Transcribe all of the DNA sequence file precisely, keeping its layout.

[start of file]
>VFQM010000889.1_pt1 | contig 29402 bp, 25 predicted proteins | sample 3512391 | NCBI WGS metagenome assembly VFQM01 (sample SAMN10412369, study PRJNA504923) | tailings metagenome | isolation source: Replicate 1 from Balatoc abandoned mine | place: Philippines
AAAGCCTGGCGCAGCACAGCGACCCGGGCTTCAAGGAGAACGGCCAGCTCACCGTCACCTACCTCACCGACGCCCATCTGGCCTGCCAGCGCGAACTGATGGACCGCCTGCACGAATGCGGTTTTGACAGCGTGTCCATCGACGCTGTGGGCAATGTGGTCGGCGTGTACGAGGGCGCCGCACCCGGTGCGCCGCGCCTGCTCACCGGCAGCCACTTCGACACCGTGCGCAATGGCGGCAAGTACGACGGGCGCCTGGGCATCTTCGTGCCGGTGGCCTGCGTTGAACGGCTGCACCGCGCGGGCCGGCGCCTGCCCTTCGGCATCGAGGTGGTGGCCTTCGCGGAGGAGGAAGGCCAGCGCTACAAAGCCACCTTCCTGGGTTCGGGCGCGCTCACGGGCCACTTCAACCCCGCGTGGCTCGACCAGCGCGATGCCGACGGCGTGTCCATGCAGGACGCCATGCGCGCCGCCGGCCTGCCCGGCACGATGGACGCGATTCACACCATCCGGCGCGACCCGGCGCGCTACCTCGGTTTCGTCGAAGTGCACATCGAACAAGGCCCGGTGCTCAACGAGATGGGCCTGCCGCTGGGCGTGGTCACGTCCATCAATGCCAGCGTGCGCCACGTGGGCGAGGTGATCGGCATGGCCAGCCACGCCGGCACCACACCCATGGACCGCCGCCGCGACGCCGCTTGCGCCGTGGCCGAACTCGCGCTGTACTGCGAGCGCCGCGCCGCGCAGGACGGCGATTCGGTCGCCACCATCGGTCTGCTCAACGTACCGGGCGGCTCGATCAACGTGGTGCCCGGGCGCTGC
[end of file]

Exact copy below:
>VFQM010000889.1_pt1 | contig 29402 bp, 25 predicted proteins | sample 3512391 | NCBI WGS metagenome assembly VFQM01 (sample SAMN10412369, study PRJNA504923) | tailings metagenome | isolation source: Replicate 1 from Balatoc abandoned mine | place: Philippines
AAAGCCTGGCGCAGCACAGCGACCCGGGCTTCAAGGAGAACGGCCAGCTCACCGTCACCTACCTCACCGACGCCCATCTGGCCTGCCAGCGCGAACTGATGGACCGCCTGCACGAATGCGGTTTTGACAGCGTGTCCATCGACGCTGTGGGCAATGTGGTCGGCGTGTACGAGGGCGCCGCACCCGGTGCGCCGCGCCTGCTCACCGGCAGCCACTTCGACACCGTGCGCAATGGCGGCAAGTACGACGGGCGCCTGGGCATCTTCGTGCCGGTGGCCTGCGTTGAACGGCTGCACCGCGCGGGCCGGCGCCTGCCCTTCGGCATCGAGGTGGTGGCCTTCGCGGAGGAGGAAGGCCAGCGCTACAAAGCCACCTTCCTGGGTTCGGGCGCGCTCACGGGCCACTTCAACCCCGCGTGGCTCGACCAGCGCGATGCCGACGGCGTGTCCATGCAGGACGCCATGCGCGCCGCCGGCCTGCCCGGCACGATGGACGCGATTCACACCATCCGGCGCGACCCGGCGCGCTACCTCGGTTTCGTCGAAGTGCACATCGAACAAGGCCCGGTGCTCAACGAGATGGGCCTGCCGCTGGGCGTGGTCACGTCCATCAATGCCAGCGTGCGCCACGTGGGCGAGGTGATCGGCATGGCCAGCCACGCCGGCACCACACCCATGGACCGCCGCCGCGACGCCGCTTGCGCCGTGGCCGAACTCGCGCTGTACTGCGAGCGCCGCGCCGCGCAGGACGGCGATTCGGTCGCCACCATCGGTCTGCTCAACGTACCGGGCGGCTCGATCAACGTGGTGCCCGGGCGCTGC